Farm Horizons, May 2011

Manure mangement in black, white, and gray

By Lori Brinkman
Carver County Asst. Feedlot Administrator

As spring creeps ever so slowly from beneath the winter of 2010-2011, livestock producers are faced with the task of scraping lots, hauling manure stockpiles, and possibly pumping manure storage basins.

Hopefully, the weather last fall allowed farmers to get ahead of their manure management duties because this past winter certainly created a few difficulties, especially for those in a daily haul situation.

So what was your spring manure management plan?

Maybe you saved an old alfalfa stand for spring application and plan to plow it down before planting. Maybe you’re religious with soil tests and you knew exactly what fields or portions of fields are phosphorus deficient and those areas have received manure all winter long.

Or maybe you’re just happy to get out on any field where you won’t get stuck. These are all relevant manure management criteria and are pretty black and white from a producer standpoint.

Manure management can also have a few gray areas.

Anyone who has sat through a manure management presentation or done a nutrient balance sheet for their farm knows exactly what I am talking about.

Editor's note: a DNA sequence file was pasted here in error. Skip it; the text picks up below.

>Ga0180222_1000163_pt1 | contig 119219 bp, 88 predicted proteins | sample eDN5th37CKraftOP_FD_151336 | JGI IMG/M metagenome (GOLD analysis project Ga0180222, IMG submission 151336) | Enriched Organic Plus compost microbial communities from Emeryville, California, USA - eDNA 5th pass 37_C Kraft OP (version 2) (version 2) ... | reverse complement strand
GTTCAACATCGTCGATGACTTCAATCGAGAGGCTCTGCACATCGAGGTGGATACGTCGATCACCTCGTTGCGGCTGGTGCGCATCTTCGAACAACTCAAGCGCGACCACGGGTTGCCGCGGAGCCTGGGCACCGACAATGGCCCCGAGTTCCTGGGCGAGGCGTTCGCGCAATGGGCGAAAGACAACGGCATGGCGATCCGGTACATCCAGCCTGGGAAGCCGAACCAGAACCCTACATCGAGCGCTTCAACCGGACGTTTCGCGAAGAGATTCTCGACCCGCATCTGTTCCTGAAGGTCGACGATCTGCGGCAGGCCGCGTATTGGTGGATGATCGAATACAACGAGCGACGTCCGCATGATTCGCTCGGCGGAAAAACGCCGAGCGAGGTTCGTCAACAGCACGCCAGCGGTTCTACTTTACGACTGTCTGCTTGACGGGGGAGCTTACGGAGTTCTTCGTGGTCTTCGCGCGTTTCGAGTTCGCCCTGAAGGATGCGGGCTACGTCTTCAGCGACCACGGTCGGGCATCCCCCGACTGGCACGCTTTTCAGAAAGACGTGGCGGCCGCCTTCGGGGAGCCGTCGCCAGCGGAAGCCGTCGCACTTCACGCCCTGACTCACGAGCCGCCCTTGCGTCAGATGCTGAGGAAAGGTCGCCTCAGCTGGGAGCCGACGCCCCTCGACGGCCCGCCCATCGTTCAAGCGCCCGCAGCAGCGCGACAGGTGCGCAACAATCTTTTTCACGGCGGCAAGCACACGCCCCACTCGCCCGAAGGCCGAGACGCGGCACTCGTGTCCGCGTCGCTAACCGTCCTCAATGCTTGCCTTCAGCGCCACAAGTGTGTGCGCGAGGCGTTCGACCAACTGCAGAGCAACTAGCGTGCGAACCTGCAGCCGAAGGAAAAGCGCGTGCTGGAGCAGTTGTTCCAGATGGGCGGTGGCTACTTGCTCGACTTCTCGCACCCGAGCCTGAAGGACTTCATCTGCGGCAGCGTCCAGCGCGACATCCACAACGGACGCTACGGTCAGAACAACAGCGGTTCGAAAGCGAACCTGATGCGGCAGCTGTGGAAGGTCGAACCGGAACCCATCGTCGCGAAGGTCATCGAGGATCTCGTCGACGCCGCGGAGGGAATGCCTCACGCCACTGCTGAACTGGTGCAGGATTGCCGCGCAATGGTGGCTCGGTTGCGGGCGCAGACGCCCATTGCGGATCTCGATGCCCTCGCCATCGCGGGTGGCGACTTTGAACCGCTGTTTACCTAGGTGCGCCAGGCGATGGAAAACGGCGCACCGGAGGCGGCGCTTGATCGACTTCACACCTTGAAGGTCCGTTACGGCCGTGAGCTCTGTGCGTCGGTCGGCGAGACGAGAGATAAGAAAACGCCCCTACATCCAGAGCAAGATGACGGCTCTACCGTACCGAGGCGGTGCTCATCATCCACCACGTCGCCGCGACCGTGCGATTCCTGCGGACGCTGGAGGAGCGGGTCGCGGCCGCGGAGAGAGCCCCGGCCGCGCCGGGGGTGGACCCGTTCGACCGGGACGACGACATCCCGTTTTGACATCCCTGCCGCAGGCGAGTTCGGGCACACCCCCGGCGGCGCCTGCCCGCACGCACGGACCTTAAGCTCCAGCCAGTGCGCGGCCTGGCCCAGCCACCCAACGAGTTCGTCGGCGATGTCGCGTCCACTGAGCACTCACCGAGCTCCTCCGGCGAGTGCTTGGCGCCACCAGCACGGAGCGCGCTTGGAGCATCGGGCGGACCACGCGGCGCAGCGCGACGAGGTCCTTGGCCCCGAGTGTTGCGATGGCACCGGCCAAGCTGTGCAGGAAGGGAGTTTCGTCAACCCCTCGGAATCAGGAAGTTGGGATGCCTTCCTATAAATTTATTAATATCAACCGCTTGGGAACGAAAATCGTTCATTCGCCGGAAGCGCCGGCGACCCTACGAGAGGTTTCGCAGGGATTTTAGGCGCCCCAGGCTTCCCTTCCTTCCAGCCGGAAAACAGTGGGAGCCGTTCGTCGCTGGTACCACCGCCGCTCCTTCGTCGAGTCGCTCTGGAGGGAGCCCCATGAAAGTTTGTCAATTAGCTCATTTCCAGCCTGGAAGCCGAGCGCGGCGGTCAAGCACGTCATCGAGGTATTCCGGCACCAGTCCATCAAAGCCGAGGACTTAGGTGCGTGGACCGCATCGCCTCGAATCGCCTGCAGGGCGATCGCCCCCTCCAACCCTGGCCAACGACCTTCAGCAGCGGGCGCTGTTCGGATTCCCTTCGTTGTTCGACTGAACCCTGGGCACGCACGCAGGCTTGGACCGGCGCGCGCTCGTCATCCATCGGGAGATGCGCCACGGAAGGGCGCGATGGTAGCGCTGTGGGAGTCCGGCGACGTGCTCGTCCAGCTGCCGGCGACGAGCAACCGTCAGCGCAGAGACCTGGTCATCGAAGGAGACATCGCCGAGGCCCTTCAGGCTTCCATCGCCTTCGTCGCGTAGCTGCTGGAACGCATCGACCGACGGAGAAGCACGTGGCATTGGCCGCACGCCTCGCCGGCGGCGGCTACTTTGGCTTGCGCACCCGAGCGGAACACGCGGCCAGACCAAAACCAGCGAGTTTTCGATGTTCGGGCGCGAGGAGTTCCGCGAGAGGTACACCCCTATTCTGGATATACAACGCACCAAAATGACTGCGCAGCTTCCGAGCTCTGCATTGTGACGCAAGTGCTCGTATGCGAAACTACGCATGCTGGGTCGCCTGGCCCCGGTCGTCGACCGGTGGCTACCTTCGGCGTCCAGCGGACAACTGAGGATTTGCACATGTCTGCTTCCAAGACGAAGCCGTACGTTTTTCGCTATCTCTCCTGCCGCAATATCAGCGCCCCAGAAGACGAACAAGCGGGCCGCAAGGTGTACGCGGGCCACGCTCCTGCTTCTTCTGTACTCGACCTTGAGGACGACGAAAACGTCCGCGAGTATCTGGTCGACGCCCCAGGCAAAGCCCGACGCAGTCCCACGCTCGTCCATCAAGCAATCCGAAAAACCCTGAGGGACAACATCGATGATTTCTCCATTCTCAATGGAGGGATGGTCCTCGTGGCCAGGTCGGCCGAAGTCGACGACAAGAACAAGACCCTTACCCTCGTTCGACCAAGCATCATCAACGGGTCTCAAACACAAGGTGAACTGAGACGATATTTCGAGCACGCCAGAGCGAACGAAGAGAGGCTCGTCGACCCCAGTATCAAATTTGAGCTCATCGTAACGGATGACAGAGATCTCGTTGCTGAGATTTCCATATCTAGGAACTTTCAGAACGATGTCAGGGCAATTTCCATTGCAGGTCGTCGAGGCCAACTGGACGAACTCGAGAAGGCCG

First, what is the manure source? Bedded pack, outside lots, or bedded pack mixed with outside lots? What is the method of application?

Do you use knife injection or surface application with immediate incorporation, or incorporation in four days, or incorporation in 10 days? What is your application rate?

These variables can add a touch of gray when deciding whether to supplement crops with commercial fertilizer and how much to supplement. However, manure nutrients are relevant and some credit should always be taken.

Now back to the black and white from a regulatory standpoint.

The simplest component of a manure management plan is the sensitive area plan.

Every farmer knows where the water runs on their land. If your grandfather, father, or you installed an open tile inlet in a field basin, it’s because that’s where the water goes and, unfortunately, manure nutrients if you spread manure too close.

Know your sensitive areas and stay away when applying manure unless you plan to incorporate within 24 hours or in a timely manner when precipitation is not in the weather forecast. It doesn’t get any simpler than that.

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